Excise Duty – Manufactured or produced goods have a tax levied on them called excise duty. While manufacturers and producers may pay the tax applicable on their goods, they recover the sum they pay by adding it to the price of their goods.

Securities Transaction Tax – Securities traded on an Indian stock exchange have this tax applicable to them.

Service Tax – This tax is levied by entities to compensate for the services they provide. The Government of India collects this tax.

Stamp Duty – In the event immovable property transfers owners, this tax is applicable. The state government within which the property is located is responsible for issuing this tax which applies to legal documents as well.

Value Added Tax – CAT is applicable to movable products that are directly sold to consumers.

 

Features of Indirect Tax

Features associated with indirect tax are as follows.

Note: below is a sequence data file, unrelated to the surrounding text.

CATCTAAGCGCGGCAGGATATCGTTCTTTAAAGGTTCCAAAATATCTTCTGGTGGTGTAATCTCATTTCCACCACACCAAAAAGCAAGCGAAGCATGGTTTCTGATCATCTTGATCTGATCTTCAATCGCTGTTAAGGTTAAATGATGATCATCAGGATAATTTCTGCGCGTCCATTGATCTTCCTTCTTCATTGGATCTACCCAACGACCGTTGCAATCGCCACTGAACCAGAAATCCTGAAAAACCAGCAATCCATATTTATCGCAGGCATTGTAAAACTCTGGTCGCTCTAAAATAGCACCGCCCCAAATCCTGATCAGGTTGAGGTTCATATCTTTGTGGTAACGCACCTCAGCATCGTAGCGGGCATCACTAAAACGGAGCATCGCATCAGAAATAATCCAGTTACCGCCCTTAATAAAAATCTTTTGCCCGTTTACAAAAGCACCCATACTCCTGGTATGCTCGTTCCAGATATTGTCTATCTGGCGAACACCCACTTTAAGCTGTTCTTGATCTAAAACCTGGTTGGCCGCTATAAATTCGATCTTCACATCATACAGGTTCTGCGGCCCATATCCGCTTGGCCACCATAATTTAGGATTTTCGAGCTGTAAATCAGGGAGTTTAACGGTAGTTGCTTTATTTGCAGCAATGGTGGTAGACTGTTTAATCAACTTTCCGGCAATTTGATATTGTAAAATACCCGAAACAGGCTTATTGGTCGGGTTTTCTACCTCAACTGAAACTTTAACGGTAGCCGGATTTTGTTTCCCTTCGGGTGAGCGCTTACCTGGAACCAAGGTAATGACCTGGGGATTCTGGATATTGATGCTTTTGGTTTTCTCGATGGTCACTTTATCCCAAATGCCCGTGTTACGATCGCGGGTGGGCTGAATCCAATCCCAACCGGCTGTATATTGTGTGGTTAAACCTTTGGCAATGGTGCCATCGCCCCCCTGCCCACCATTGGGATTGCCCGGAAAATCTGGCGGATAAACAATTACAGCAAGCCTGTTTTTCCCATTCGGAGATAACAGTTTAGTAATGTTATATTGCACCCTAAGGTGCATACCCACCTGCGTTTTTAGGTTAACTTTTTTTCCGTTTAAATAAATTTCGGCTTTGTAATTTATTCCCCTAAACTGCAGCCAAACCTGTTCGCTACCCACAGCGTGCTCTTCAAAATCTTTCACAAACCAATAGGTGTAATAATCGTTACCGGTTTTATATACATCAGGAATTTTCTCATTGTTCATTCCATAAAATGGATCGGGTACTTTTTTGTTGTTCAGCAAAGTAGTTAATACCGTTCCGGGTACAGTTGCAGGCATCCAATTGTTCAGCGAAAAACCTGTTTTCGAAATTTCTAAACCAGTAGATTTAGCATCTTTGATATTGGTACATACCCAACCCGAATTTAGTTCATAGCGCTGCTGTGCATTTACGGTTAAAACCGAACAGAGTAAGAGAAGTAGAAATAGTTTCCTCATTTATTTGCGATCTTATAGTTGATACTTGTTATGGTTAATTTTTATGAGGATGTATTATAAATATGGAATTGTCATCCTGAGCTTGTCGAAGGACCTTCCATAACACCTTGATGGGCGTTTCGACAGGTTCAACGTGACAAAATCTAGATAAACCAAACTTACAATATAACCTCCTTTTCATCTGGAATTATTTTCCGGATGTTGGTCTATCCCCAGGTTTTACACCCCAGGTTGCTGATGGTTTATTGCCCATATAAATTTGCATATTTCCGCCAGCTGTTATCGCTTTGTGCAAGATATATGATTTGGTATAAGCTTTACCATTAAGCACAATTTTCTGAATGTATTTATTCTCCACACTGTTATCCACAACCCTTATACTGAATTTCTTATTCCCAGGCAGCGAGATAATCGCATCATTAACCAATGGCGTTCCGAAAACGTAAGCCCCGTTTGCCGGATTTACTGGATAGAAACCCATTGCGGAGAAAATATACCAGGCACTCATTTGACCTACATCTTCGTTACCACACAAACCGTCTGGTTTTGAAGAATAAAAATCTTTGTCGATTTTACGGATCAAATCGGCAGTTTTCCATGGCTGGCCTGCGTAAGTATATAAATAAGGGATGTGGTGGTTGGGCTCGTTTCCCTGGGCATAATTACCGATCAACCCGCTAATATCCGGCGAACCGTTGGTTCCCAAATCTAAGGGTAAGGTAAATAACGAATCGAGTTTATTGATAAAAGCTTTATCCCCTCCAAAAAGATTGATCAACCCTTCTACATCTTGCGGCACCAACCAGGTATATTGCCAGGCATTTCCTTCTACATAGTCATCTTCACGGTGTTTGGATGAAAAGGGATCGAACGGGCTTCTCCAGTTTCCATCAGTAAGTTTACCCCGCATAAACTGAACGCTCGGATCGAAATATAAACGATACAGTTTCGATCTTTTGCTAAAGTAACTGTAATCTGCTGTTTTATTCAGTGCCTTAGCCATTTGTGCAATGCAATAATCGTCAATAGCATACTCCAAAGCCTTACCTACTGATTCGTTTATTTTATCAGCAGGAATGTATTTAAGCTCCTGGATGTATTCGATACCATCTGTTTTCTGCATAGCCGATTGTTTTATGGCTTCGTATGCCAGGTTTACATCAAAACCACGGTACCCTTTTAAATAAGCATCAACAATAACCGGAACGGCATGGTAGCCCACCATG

Tax Liability – While the provider or seller of a good or service may be responsible for paying indirect taxes to the government, the liability of paying this money lies on the consumers of said good or service.

Tax Payment – The payment of indirect taxes is transferred to the consumer although the seller is responsible for ensuring that the government gets this money.

Nature – The goods and services tax has helped make indirect taxes fairly progressive.

Saving and Investment – Owing to the fact that these taxes encourage consumers to save their money and invest it, they are often viewed as following a growth-oriented strategy.

Evasion – Since indirect taxes are directly implemented via goods and services it isn’t easy to evade paying them. 

Merits Associated with Indirect Tax

Indirect taxes have the following advantages associated with them.

Convenient – Taxpayers aren’t burdened with having to go through loops in order to pay these taxes as they are paid solely at the time they make a purchase. Furthermore state authorities find the process of levying indirect taxes easy as they are directly collected from the stores (or factories) which helps save time and effort.